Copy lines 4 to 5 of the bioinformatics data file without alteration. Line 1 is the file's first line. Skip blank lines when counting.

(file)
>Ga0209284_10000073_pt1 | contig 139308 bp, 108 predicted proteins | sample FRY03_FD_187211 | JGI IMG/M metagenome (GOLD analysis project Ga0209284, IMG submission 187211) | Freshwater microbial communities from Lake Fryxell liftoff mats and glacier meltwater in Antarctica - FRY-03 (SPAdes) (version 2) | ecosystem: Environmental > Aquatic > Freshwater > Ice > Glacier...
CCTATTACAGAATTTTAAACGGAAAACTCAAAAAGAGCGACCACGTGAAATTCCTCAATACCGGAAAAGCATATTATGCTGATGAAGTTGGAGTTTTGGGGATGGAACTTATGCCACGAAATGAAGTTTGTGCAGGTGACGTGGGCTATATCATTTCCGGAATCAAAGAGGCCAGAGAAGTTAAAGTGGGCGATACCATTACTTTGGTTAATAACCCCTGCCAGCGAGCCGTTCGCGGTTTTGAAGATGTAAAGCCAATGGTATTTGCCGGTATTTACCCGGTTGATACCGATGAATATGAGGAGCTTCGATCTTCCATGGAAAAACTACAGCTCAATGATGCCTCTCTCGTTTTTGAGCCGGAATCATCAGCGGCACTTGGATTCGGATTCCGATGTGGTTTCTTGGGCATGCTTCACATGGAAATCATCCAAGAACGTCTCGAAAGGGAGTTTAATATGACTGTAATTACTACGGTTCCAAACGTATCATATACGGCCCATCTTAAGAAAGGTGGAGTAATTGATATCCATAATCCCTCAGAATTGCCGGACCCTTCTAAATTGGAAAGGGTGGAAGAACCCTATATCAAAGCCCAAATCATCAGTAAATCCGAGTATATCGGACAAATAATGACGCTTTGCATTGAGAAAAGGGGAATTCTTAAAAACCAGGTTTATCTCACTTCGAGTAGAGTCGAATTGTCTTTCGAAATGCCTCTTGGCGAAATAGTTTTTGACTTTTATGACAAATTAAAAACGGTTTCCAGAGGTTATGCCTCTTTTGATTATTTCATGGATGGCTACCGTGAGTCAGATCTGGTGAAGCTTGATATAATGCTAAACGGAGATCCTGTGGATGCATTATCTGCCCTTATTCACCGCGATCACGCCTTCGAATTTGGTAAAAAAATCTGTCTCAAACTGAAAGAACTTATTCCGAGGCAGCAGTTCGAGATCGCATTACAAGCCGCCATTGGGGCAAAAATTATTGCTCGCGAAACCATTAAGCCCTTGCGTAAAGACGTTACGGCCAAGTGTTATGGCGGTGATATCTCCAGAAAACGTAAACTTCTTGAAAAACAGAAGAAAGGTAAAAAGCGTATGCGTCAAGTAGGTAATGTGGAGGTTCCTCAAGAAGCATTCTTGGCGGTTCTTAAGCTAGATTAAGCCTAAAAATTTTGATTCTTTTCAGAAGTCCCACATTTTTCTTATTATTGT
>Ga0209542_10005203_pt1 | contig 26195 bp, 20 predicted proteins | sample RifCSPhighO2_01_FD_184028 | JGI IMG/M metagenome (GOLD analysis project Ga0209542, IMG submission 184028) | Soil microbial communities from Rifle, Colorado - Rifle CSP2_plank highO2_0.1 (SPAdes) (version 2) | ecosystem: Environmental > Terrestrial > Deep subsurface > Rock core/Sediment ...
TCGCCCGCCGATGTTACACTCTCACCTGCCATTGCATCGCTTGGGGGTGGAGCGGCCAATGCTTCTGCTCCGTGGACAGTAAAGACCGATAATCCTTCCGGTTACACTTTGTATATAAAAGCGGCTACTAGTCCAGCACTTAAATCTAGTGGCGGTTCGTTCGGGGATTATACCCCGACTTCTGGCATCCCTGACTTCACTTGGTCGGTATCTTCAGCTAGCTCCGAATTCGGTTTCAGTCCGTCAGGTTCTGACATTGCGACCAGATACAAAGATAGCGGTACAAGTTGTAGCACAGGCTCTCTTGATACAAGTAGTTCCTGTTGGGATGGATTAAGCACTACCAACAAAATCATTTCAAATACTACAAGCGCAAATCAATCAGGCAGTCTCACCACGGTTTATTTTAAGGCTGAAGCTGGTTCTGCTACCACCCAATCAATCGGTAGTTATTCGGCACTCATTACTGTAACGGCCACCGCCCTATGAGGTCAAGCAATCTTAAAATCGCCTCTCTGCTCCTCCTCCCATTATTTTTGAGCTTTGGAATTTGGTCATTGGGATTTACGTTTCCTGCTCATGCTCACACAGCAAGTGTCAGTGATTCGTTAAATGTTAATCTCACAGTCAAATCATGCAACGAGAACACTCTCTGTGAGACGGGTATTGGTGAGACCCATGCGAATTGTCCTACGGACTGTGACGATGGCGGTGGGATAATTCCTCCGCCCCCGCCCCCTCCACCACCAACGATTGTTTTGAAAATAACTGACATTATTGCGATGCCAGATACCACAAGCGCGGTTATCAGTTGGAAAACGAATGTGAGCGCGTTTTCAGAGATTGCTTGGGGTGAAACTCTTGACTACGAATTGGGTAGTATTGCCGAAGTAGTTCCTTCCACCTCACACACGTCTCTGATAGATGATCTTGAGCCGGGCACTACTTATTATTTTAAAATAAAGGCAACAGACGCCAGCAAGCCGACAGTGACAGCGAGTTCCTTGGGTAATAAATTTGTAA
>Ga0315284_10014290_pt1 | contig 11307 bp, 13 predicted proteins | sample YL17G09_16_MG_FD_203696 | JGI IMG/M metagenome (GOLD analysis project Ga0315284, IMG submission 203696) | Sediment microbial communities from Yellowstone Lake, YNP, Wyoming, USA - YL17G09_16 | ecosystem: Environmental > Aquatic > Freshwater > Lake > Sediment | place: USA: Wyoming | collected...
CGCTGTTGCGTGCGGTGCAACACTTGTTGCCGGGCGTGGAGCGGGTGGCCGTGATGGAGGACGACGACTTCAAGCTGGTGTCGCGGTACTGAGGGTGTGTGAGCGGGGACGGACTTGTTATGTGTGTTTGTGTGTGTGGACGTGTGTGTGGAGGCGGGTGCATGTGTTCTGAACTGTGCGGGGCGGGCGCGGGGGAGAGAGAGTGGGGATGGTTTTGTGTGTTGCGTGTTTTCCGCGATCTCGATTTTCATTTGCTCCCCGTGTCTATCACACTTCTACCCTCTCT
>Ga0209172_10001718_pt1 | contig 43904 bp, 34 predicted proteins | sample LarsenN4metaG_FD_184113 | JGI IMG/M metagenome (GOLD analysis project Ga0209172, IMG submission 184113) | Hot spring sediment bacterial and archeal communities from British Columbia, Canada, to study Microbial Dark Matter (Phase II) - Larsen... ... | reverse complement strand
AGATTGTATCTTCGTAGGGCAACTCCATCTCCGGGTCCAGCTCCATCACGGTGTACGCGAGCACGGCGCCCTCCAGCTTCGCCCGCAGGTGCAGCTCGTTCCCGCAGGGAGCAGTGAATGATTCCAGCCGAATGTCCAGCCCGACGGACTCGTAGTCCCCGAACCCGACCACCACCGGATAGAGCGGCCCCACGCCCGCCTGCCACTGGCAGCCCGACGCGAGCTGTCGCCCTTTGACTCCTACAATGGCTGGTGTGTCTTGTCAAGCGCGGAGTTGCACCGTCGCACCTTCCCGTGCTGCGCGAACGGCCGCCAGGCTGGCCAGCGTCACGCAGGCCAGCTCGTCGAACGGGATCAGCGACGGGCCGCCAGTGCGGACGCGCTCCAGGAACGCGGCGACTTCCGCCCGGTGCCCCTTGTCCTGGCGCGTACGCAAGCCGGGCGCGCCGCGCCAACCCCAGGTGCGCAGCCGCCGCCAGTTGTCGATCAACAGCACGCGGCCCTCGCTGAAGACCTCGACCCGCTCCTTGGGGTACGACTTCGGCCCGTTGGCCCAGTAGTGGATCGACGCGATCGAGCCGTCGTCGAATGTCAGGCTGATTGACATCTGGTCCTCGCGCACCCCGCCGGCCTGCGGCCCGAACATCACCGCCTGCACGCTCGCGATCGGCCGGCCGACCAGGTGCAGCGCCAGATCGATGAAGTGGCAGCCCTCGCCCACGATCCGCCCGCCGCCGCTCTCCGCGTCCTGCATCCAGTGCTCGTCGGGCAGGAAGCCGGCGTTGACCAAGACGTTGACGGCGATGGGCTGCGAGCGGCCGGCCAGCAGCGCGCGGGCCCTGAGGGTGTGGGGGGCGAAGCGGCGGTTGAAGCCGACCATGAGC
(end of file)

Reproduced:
TCGCCCGCCGATGTTACACTCTCACCTGCCATTGCATCGCTTGGGGGTGGAGCGGCCAATGCTTCTGCTCCGTGGACAGTAAAGACCGATAATCCTTCCGGTTACACTTTGTATATAAAAGCGGCTACTAGTCCAGCACTTAAATCTAGTGGCGGTTCGTTCGGGGATTATACCCCGACTTCTGGCATCCCTGACTTCACTTGGTCGGTATCTTCAGCTAGCTCCGAATTCGGTTTCAGTCCGTCAGGTTCTGACATTGCGACCAGATACAAAGATAGCGGTACAAGTTGTAGCACAGGCTCTCTTGATACAAGTAGTTCCTGTTGGGATGGATTAAGCACTACCAACAAAATCATTTCAAATACTACAAGCGCAAATCAATCAGGCAGTCTCACCACGGTTTATTTTAAGGCTGAAGCTGGTTCTGCTACCACCCAATCAATCGGTAGTTATTCGGCACTCATTACTGTAACGGCCACCGCCCTATGAGGTCAAGCAATCTTAAAATCGCCTCTCTGCTCCTCCTCCCATTATTTTTGAGCTTTGGAATTTGGTCATTGGGATTTACGTTTCCTGCTCATGCTCACACAGCAAGTGTCAGTGATTCGTTAAATGTTAATCTCACAGTCAAATCATGCAACGAGAACACTCTCTGTGAGACGGGTATTGGTGAGACCCATGCGAATTGTCCTACGGACTGTGACGATGGCGGTGGGATAATTCCTCCGCCCCCGCCCCCTCCACCACCAACGATTGTTTTGAAAATAACTGACATTATTGCGATGCCAGATACCACAAGCGCGGTTATCAGTTGGAAAACGAATGTGAGCGCGTTTTCAGAGATTGCTTGGGGTGAAACTCTTGACTACGAATTGGGTAGTATTGCCGAAGTAGTTCCTTCCACCTCACACACGTCTCTGATAGATGATCTTGAGCCGGGCACTACTTATTATTTTAAAATAAAGGCAACAGACGCCAGCAAGCCGACAGTGACAGCGAGTTCCTTGGGTAATAAATTTGTAA
>Ga0315284_10014290_pt1 | contig 11307 bp, 13 predicted proteins | sample YL17G09_16_MG_FD_203696 | JGI IMG/M metagenome (GOLD analysis project Ga0315284, IMG submission 203696) | Sediment microbial communities from Yellowstone Lake, YNP, Wyoming, USA - YL17G09_16 | ecosystem: Environmental > Aquatic > Freshwater > Lake > Sediment | place: USA: Wyoming | collected...